Simply speaking, .htaccess is a configuration file that can alter Apache server’s behavior. But this simple definition overlooks most of its capabilities hence a moderate level of analysis is needed.
Suppose, your project directory structure deployed in a server is as follows:
You have written a bunch of directives in an .htaccess file to be applied on all .php files under modules directory. The .htaccess file is placed in modules directory, but its effect will reflect on all .php files in modules as well as all php files in subdirectories under modules.
For example, many web hosting companies provide shared hosting plan. If you are a developer/blogger playing with this, you already know they do not allow their customers to access the global configuration file directly as it may affect other customers hosted on that server. Instead, they provide a mean to configure Apache server for their own directories and subdirectories through .htaccsess.
Note: “Directives” are commands or instructions used for modifying Apache server’s behavior.
An .htaccess offers a bunch of powerful features & functionalities that we can exploit several ways. These are great tools for developers as well as bloggers. It allows developers to execute a bunch of directives without requiring access to Apache’s core server configuration file.
Creating .htaccess file is very simple. You can create it using Notepad, Notepad++ , Netbeans IDE keeping the only thing in mind to name the file .httacess without any other extension. Simply open Notepad and save the file as .htaccess. Once you are done you can upload it to server using ftp client like FileZilla.
The placement of the .htaccess file is important as its effect may vary based on where it is placed. The file can be placed in any directory or subdirectory for which changing configuration is needed. If .htaccess file is placed in root directory, it will affect that directory as well as its subdirectories. On the other hand, if .htaccess file is placed in subdirectory it will affect the subdirectory, side by side override directives or commands of .htaccess files placed in higher ups.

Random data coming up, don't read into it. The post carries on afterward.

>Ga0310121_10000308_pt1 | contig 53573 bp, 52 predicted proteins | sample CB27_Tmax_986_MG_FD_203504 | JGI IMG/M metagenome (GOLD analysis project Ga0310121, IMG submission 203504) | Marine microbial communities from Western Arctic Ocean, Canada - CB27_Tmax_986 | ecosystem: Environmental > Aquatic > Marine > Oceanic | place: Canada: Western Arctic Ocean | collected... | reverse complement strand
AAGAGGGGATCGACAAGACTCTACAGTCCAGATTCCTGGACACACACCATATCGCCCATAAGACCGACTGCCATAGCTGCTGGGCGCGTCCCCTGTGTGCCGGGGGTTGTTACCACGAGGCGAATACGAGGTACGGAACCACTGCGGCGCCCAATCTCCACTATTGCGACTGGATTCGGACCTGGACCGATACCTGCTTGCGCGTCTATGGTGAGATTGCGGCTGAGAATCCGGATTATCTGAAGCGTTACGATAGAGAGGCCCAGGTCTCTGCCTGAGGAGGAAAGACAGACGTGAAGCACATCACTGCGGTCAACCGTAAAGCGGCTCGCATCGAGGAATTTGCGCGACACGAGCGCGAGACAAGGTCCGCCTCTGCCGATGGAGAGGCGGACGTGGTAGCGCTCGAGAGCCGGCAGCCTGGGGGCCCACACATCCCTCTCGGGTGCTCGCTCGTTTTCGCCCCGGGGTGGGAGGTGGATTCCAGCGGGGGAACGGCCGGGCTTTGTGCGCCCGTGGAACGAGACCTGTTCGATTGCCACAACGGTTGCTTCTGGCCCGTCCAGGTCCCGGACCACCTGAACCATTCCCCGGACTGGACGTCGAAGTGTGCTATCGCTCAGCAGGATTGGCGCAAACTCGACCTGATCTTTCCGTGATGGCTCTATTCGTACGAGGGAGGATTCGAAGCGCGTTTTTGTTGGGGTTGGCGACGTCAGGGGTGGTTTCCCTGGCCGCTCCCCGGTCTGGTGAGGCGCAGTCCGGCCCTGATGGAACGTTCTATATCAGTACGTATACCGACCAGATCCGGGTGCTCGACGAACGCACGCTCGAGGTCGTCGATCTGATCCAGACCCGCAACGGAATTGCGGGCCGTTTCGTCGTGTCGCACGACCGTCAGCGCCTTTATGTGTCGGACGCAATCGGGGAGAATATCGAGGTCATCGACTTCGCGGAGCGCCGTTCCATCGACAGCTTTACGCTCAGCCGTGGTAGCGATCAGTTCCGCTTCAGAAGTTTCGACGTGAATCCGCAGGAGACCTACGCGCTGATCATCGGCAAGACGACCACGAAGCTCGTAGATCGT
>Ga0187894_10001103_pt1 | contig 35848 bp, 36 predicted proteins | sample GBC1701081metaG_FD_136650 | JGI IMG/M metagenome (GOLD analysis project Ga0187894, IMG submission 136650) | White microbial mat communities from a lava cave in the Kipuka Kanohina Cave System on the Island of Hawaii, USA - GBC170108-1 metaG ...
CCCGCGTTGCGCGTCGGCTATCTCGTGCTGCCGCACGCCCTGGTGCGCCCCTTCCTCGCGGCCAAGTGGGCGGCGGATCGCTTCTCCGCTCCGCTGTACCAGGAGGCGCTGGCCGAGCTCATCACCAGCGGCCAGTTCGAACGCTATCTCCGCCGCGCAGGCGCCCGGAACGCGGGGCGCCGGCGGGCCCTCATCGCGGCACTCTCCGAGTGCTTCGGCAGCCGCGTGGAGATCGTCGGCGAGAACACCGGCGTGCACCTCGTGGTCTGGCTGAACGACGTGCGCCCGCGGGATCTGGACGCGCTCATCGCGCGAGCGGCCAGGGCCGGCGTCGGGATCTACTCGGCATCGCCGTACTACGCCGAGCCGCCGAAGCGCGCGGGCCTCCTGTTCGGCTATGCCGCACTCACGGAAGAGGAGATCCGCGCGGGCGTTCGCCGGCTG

By default, almost all hosting companies allow their customers to execute directives in .htaccess file on their servers, so nothing to worry about this. But, if you need to configure .htaccess on your local server you have enable mod_rewrite extension in php.ini file in Apache Web Server configurations.
Simply a lot, I am listing a few of that
And so on.
As name implies, rewrite rules are rules rewritten for overriding existing rules. The ability to rewrite urls is one of the powerful features of .htaccess that enables us to manipulate urls, transforming some long ugly URLs into clean SEO friendly URLs.
http:// yoursite.com/home RewriteRule ^([a-zA-Z0-9_-]+)$ index.php?param=$1
Step1: check whether mod_rewrite module is on
Step 2: You only need to do this once per .htaccess file to turn rewrite engine on
Step 3: Write your rewrite rule
RewriteRule ^([a-zA-Z0-9_-]+)$ index.php?param=$1 [NC,L]
<IfModule mod_rewrite.c> Options +FollowSymlinks
RewriteEngine on RewriteRule ^([a-zA-Z0-9_-]+)$ index.php?param=$1 [NC,L] </IfModule>
NOTE: Apache recommends to use .htaccess when